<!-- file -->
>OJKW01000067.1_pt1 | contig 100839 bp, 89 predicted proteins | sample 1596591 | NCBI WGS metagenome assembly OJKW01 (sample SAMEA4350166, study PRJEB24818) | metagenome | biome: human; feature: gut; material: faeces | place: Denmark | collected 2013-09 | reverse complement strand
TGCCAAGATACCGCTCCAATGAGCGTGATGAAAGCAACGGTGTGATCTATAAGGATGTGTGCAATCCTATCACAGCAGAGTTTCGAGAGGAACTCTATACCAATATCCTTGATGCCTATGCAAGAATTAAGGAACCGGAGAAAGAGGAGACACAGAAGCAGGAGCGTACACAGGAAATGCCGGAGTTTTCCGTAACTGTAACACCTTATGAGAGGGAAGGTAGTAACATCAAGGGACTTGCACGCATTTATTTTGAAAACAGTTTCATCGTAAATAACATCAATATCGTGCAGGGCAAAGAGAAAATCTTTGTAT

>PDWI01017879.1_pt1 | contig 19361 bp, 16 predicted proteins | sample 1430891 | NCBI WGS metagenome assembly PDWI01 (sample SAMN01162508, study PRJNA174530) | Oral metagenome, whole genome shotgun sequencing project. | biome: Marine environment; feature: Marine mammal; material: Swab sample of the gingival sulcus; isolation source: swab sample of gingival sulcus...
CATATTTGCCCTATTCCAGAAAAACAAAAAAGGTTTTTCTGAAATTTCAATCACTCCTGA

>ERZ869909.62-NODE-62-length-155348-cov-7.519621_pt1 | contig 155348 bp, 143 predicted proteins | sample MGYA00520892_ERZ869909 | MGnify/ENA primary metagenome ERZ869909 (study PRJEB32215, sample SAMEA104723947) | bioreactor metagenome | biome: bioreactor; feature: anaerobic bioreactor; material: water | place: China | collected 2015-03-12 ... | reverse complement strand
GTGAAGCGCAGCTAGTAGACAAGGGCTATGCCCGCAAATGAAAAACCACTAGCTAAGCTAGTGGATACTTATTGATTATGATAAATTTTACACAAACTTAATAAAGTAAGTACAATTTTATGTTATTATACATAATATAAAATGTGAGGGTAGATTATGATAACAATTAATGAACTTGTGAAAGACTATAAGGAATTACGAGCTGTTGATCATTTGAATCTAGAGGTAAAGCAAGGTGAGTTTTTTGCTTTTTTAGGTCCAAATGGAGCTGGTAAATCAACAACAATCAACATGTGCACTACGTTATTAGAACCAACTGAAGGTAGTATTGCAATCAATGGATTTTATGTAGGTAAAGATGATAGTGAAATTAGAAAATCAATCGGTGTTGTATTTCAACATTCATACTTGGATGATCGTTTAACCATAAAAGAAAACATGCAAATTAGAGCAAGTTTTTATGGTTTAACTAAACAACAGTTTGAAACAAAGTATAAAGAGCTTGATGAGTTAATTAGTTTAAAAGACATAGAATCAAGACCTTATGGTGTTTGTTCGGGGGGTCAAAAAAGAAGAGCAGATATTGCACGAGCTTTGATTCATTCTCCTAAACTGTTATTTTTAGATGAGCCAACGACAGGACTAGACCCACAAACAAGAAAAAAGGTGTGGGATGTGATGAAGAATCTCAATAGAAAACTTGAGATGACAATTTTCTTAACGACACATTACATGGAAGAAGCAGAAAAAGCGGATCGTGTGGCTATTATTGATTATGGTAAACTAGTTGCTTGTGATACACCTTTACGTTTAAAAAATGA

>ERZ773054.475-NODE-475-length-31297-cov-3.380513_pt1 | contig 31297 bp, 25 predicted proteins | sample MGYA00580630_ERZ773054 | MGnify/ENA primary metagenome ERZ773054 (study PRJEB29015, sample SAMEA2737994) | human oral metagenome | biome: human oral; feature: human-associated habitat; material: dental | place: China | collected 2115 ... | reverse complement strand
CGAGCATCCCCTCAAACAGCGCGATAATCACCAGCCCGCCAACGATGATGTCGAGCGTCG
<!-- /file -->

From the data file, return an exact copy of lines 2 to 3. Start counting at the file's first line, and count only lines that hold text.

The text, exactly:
TGCCAAGATACCGCTCCAATGAGCGTGATGAAAGCAACGGTGTGATCTATAAGGATGTGTGCAATCCTATCACAGCAGAGTTTCGAGAGGAACTCTATACCAATATCCTTGATGCCTATGCAAGAATTAAGGAACCGGAGAAAGAGGAGACACAGAAGCAGGAGCGTACACAGGAAATGCCGGAGTTTTCCGTAACTGTAACACCTTATGAGAGGGAAGGTAGTAACATCAAGGGACTTGCACGCATTTATTTTGAAAACAGTTTCATCGTAAATAACATCAATATCGTGCAGGGCAAAGAGAAAATCTTTGTAT

>PDWI01017879.1_pt1 | contig 19361 bp, 16 predicted proteins | sample 1430891 | NCBI WGS metagenome assembly PDWI01 (sample SAMN01162508, study PRJNA174530) | Oral metagenome, whole genome shotgun sequencing project. | biome: Marine environment; feature: Marine mammal; material: Swab sample of the gingival sulcus; isolation source: swab sample of gingival sulcus...